The bells also don't allow any insect to remain inside the temple. The reason, why even the oldest of temples won't have any insects or pests inside them.


Throughout history Tibet and India have shared ancient knowledge, and it is possible - but unproven - that the first Rite could also have been influenced by the practice of Pradakshina. 

In Hinduism, Pradakshina means the act of worshipful circumambulation (walking clockwise around a holy temple, shrine, or place). Dakshina means right, so you walk to the left, keeping the spiritual object on your right.

To perform Pradakshina you walk clockwise around a temple, sacred object, person, mountain, place or even oneself. Hindu temples are designed with special passages, so that people can perform these clockwise movements around them. 

The purpose of this clockwise circling is to center or purify oneself, or to honor or bond with the object of devotion. 

Circumambulation is so common in fact that it can be found in the Greek, Roman, Druid and Hindu cultures. Usually it had to do with sacrifice or purification processes. Interestingly, in all these cultures the direction was always the same - clockwise! 


Another inseparable ingredient of any Vedic temple, Dhwaja or, the Flag, serves purposes more than mere symbolisms of a number of legends. The color of the dhwaja, red or orange, symbolizes the fierce energy of the sun. As the flag flutters, thanks to its very peculiar spear shape, it symbolizes sun's life-giving glow. As the flag flutters, it also symbolizes great wisdom and bravery togetherness.

Scientifically, the flag acts as a conductor to transfer the energy from within the Garbha Griha to the entire atmosphere, thus radiating positive energy all across. It also acts as a lightning rod which saves the temple structure from lightning.

As per the legends, the pillar holding the Dhwaja, the Dhwaja-stambh represents as a connect between heavens and earth. The stambha symbolizes the Holy Trinity, Brahma, Vishnu and Mahesh. The flag, when seen by a devotee from a distance, informs him about the deity being worshipped within the temple and sometimes, even the rituals are symbolized by the Dhwaja.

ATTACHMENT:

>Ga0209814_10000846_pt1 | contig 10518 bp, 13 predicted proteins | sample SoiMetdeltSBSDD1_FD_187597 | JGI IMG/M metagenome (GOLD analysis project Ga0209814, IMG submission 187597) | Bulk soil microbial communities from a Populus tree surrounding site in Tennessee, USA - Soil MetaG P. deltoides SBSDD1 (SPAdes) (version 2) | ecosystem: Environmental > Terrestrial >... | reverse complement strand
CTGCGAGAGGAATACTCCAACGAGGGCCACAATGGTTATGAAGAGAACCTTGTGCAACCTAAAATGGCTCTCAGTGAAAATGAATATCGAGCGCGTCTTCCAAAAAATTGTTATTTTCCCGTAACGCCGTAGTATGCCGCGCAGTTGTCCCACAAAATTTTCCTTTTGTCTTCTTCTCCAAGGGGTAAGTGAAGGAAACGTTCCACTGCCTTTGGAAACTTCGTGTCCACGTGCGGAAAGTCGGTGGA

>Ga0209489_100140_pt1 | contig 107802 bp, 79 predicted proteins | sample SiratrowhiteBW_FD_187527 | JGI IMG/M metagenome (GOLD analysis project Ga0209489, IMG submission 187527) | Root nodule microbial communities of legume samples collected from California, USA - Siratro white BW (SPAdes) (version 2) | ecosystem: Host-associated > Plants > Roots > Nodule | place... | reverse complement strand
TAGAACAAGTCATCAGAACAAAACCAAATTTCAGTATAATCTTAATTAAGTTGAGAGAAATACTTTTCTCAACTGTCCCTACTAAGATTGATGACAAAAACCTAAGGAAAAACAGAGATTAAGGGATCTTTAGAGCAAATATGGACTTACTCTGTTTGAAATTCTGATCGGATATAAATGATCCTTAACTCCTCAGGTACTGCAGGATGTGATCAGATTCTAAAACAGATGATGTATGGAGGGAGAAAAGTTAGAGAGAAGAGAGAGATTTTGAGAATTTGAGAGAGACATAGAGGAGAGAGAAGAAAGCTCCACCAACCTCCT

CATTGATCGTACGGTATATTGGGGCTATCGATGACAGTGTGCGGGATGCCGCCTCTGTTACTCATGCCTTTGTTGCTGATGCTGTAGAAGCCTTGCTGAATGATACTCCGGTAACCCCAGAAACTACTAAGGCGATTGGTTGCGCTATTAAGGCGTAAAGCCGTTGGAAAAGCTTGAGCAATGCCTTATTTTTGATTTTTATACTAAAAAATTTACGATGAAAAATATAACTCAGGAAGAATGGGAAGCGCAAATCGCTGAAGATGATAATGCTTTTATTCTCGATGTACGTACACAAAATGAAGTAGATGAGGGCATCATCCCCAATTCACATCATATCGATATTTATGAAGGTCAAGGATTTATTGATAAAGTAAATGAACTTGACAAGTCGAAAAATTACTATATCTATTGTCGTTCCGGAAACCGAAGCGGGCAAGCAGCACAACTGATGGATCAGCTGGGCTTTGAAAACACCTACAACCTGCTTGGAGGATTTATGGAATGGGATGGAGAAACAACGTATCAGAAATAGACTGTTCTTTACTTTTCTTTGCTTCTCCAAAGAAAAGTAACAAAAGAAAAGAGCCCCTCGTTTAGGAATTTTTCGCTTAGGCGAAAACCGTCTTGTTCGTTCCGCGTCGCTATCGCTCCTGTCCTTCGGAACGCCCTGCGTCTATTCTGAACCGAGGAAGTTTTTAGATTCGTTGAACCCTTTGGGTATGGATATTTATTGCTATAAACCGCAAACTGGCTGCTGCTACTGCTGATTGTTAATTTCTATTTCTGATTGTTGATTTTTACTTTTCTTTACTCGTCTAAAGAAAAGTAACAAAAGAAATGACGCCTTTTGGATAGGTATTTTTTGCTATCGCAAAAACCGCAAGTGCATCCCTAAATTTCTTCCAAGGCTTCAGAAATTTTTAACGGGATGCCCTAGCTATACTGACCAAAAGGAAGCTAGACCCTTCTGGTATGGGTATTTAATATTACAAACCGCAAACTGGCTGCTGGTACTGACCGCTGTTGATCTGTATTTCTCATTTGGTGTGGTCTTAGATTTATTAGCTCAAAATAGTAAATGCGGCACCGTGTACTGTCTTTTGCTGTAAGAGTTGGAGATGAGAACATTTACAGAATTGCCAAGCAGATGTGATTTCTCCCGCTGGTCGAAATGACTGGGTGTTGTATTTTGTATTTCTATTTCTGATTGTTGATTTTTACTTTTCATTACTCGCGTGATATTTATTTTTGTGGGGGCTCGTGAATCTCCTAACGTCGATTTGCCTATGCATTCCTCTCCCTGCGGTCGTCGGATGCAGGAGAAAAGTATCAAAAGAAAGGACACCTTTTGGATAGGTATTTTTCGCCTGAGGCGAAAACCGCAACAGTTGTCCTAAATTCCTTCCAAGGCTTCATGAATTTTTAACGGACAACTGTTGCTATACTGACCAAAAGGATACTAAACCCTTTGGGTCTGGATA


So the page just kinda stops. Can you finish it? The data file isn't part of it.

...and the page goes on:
The ingredients of worship: 

Let's take a step back from here, i e. The temple premises, and have a look at what's all happening inside the temple. Even under scorching sun and intense heat, the insides of the temple are still pretty cool. Water is being sprayed continuously and devotees are lighting up incense sticks, striking bells, and offering flowers to the deity. Lamps are lit all over, which emit talismanic low light. Add to that the positive vibes which are already present all around.

All these ingredients of a 'perfect' worship create a state of trance, where from the point a devotee enters the premise, he enters into a state of trance and is almost hypnotized in the entire settings of the temple. His mind is now singularly focussed on devotion, and the body is absorbing positive energy. According to the very scientific Vedas, this is the state of trance when a man himself becomes God. Its only then,  it is said, that one could build a temple in his heart and can meditate without even needing one  temple.

 It's not necessary that each and every older temple of India has been built keeping the same concepts and ideologies in mind as stated above, but every temple that's based on Vedic notions, follows the same architecture and model as stated by the Vedic principles